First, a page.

Volume 4, Issue 4 (Summer 2019)                   HDQ 2019, 4(4): 229-234 | Back to browse issues page

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Ramezan Zadeh Z, Pashei Sabet F, Moosavi Arfa N, Abbasi M, Vahedian M. Assessment of the Incident Command System Preparedness of the Hospitals in Qom City, Iran. HDQ. 2019; 4 (4) :229-234
URL: http://hdq.uswr.ac.ir/article-1-256-en.html
1- Department of Nursing, Faculty of Nursing and Midwifery, Qom University of Medical Sciences, Qom, Iran.
2- Department of Community Health Nursing, School of Nursing & Midwifery, Iran University of Medical Sciences, Tehran, Iran. , pashaii1392@gmail.com
3- Central Library and Archives, Shahid Beheshti University of Medical Sciences, Tehran, Iran.
4- Neuroscience Research Center, Qom University of Medical Sciences, Qom, Iran.
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1. Introduction
ach year, disasters, such as floods, earthquakes, terrorist attacks, fires, chemical and microbial attacks, industrial accidents, plane crashes and other types of unexpected events cause thousands of deaths, massive damage to property, displacement of people, and destroying thousands of businesses worldwide [1]. The incidence of disasters around the world has doubled in the last 30 years, and the number of affected people has tripled [2]. According to a global report, more than 400000 people were killed and 46 million affected by earthquakes and tsunamis between 1991 and 2005. It is estimated that in an earthquake in Tehran, about 590000 buildings will be severely damaged and it will result in about $220 million direct damage to the city. The frequent increase in catastrophic events has increased the need for public awareness [3].
One of the essential needs of people affected by natural disasters is health care. Therefore, addressing the diverse and widespread health problems of those affected by disasters is one of the biggest challenges for the health care providers and executives in all countries [1]. Health centers, especially hospitals, should be prepared to deal with natural disasters to avoid confusion and chaos [4]. One of the critical aspects of hospital preparedness for such incidents is the implementation of an early warning system [5]. The Hospital Incident Command System (HICS) is one of the most appropriate models for establishing a comprehensive plan to deal with any crisis in any dimension. HICS works by employing a rational management structure, outlining responsibilities, establishing transparent reporting channels, and also creating a standard, yet simple system for better coordination of hospitals with other agencies involved in disasters [6]. Establishing this system prepares the hospital disaster management committee for emergencies [7]. By assigning and describing the tasks related to the staff and also coordinating health centers to respond to disasters, HICS becomes a flexible approach to direct activities properly and achieve the desired outcome at the time of disasters [1].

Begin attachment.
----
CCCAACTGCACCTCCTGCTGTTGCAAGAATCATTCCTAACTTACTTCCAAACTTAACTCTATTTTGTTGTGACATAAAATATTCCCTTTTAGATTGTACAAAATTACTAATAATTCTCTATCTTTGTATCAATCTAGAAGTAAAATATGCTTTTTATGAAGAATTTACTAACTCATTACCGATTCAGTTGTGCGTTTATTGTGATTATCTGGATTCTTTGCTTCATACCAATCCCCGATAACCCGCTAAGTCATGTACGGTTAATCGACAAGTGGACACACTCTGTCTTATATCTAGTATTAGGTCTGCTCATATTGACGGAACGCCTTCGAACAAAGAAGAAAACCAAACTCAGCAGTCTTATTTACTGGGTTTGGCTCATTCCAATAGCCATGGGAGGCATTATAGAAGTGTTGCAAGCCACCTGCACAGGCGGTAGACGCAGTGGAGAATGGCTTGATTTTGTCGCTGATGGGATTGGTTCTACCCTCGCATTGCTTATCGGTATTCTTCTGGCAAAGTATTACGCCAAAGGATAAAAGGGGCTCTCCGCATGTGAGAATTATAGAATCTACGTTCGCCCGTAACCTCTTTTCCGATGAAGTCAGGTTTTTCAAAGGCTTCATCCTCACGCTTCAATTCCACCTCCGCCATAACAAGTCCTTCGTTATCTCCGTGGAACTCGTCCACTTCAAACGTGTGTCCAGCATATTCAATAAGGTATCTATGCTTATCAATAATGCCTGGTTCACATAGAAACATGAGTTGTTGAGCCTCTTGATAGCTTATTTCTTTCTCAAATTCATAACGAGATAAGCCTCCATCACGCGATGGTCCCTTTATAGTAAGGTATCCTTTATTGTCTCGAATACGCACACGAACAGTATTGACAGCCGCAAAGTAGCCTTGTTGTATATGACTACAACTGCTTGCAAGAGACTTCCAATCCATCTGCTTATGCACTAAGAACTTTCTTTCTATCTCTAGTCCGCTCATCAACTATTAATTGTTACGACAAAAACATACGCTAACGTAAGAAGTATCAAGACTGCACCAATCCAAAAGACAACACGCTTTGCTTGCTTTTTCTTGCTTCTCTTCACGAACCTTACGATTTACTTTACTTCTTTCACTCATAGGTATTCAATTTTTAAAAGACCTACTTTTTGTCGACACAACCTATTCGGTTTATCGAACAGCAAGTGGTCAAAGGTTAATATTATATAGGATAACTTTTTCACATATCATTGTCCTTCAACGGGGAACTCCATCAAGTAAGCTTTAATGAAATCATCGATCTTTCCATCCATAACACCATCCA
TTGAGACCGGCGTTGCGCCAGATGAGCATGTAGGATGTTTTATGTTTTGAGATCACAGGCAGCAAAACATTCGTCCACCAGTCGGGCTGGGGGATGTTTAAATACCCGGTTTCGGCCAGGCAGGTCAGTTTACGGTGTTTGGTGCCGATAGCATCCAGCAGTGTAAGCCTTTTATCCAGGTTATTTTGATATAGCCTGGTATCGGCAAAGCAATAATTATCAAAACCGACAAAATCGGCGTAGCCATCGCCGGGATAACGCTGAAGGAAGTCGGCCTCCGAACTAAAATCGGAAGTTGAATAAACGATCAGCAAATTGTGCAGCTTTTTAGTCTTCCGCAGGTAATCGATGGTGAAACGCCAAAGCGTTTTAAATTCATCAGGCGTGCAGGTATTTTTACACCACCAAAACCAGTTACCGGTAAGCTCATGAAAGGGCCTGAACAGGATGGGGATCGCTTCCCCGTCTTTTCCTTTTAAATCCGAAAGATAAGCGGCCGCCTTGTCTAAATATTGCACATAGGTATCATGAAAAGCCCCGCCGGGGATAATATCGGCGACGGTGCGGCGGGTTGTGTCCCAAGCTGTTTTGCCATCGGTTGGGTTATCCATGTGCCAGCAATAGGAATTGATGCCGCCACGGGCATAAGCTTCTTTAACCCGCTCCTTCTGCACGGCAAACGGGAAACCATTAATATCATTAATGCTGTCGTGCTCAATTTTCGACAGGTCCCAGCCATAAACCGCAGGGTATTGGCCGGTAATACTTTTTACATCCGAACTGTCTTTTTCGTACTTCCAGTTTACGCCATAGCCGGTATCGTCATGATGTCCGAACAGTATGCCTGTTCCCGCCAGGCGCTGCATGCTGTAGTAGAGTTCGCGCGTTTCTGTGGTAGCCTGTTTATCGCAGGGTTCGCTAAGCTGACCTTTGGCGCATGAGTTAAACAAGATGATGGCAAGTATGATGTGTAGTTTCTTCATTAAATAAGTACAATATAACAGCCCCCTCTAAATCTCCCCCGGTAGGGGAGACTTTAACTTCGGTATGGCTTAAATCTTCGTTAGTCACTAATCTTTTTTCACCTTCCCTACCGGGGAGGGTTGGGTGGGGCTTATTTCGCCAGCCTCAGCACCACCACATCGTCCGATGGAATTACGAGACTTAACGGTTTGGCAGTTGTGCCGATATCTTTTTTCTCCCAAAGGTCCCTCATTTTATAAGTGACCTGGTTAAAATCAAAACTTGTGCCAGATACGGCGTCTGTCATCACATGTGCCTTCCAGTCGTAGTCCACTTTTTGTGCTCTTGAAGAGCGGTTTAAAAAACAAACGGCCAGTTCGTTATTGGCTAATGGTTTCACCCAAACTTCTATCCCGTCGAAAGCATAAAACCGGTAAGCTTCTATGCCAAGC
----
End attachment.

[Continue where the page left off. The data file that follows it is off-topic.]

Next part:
Given the importance of hospital services and preparedness during natural disasters, this study aimed at assessing the readiness of the HICS in Qom City, Iran.
2. Materials and Methods
This descriptive-analytical study was conducted on all members of the disaster management committee and supervisors of hospitals in Qom, Iran. Using the census method, all subjects were enrolled in the study (n=120). The inclusion criteria included at least having a bachelor’s degree, having managerial responsibility in the hospital, and being familiar with the crisis management. The exclusion criteria were unwillingness to participate in the study and returning incomplete questionnaires. 
The data collection tool was the disaster preparedness questionnaire, which is a reliable and valid tool. It has four sections: the first section surveys demographic characteristics; the second section has 27 items measuring disaster knowledge of participants, scored by 1 (Yes) and 0 (No) with an overall score of 27; the third section with 20 items assesses the attitude towards disaster rated on a 4-point Likert scale (1= very low, 2= low, 3= high, and 4= very high) with a total score of 80; and the last section has 25 items evaluating disaster practice of participants, scored by 1 (Yes) and 0 (No) with the overall score of 25. 10 experts confirmed the validity of the questionnaire in the healthcare disaster response, and for testing its reliability, the Cronbach alpha was calculated and obtained 0.878. The Pearson correlation coefficient for the whole questionnaire was obtained as 0.867.